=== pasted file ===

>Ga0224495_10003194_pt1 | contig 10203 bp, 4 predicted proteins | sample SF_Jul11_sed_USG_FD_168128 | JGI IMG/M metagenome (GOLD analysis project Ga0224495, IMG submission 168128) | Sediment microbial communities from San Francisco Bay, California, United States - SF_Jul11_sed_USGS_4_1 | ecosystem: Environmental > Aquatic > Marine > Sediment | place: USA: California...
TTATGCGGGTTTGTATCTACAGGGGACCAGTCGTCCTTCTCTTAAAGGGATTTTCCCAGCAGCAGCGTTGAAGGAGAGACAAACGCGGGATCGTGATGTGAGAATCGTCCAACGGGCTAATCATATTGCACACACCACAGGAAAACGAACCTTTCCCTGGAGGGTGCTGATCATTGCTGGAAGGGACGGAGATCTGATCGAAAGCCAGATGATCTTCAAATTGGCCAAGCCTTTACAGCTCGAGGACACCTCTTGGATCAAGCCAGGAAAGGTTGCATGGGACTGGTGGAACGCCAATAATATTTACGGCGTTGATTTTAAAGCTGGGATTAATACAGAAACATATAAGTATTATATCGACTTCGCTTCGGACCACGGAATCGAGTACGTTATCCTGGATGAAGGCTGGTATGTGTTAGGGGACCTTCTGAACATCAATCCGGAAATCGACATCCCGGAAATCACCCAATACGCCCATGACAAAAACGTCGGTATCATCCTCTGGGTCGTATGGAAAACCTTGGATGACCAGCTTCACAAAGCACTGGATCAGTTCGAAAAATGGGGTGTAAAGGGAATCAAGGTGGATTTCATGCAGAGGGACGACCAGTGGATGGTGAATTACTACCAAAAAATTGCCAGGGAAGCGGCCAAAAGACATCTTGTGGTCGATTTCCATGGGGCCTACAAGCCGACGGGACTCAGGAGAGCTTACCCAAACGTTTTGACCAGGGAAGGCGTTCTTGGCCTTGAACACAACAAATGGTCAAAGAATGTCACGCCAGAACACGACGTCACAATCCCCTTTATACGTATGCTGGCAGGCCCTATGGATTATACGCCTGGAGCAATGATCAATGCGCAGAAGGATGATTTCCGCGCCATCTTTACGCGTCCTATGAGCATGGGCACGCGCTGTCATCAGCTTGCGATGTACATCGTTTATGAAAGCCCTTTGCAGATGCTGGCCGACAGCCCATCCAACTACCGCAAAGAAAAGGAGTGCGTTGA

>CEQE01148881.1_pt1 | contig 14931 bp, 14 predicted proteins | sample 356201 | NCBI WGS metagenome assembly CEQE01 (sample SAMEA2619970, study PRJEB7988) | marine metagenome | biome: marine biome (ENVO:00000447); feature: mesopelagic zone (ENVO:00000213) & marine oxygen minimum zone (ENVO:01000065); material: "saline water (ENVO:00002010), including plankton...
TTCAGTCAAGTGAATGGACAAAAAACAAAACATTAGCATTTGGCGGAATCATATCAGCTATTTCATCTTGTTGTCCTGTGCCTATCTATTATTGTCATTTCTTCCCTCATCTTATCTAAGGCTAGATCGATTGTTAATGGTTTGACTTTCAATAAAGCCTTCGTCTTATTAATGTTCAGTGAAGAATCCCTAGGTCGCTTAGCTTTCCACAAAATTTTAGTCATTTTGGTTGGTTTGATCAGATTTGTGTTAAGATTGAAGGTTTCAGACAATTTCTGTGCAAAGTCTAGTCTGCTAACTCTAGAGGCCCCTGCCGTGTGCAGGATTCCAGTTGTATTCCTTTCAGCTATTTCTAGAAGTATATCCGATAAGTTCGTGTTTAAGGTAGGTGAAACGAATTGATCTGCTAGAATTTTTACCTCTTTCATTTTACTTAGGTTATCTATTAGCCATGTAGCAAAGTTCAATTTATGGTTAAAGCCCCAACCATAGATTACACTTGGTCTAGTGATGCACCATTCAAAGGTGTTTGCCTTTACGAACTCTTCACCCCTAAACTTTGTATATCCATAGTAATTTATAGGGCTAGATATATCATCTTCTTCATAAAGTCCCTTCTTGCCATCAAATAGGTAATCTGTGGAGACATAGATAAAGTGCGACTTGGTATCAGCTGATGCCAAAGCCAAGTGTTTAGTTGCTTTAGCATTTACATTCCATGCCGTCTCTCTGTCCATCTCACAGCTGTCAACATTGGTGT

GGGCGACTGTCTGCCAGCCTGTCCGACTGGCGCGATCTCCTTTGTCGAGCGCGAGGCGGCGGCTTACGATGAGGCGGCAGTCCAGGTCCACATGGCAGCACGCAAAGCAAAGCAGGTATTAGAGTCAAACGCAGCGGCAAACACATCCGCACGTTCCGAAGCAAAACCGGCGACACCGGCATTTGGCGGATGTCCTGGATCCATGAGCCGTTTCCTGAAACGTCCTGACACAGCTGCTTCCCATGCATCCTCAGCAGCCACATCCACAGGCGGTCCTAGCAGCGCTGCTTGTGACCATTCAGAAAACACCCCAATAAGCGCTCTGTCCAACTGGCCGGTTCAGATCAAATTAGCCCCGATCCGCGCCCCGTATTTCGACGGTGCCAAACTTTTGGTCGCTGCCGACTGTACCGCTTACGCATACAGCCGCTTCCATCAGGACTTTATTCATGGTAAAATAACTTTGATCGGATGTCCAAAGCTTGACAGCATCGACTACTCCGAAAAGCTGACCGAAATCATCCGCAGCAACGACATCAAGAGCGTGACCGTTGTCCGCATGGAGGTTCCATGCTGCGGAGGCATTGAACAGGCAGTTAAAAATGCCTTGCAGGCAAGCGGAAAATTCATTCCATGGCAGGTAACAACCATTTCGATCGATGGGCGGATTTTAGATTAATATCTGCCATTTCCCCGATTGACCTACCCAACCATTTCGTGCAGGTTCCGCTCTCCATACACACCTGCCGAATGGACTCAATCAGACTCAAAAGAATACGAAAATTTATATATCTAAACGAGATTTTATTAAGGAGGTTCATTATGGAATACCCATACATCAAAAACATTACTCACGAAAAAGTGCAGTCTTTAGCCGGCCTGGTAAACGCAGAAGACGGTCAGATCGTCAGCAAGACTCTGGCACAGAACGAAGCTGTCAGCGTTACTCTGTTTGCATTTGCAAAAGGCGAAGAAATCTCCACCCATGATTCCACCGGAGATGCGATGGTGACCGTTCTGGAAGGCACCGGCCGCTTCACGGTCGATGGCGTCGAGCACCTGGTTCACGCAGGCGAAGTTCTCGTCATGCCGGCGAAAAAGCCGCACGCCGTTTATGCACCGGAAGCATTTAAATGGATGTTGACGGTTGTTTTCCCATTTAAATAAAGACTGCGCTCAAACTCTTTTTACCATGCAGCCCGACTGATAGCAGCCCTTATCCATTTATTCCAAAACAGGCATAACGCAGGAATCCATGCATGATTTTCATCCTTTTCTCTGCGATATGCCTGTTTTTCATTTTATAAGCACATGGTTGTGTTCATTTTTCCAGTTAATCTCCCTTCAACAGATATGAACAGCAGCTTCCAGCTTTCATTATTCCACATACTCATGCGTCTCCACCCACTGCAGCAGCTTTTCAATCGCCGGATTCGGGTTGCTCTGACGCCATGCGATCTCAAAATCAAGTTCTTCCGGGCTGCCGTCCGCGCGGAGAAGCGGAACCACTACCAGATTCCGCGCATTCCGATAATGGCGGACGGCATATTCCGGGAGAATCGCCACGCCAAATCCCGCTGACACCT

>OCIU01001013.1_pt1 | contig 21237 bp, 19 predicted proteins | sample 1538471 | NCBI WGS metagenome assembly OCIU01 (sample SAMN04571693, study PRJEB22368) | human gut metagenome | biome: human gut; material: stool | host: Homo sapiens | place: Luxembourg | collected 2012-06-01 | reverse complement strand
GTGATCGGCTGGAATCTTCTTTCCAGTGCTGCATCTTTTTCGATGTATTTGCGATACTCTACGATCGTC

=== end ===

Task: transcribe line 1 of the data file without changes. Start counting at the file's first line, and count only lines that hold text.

>Ga0224495_10003194_pt1 | contig 10203 bp, 4 predicted proteins | sample SF_Jul11_sed_USG_FD_168128 | JGI IMG/M metagenome (GOLD analysis project Ga0224495, IMG submission 168128) | Sediment microbial communities from San Francisco Bay, California, United States - SF_Jul11_sed_USGS_4_1 | ecosystem: Environmental > Aquatic > Marine > Sediment | place: USA: California...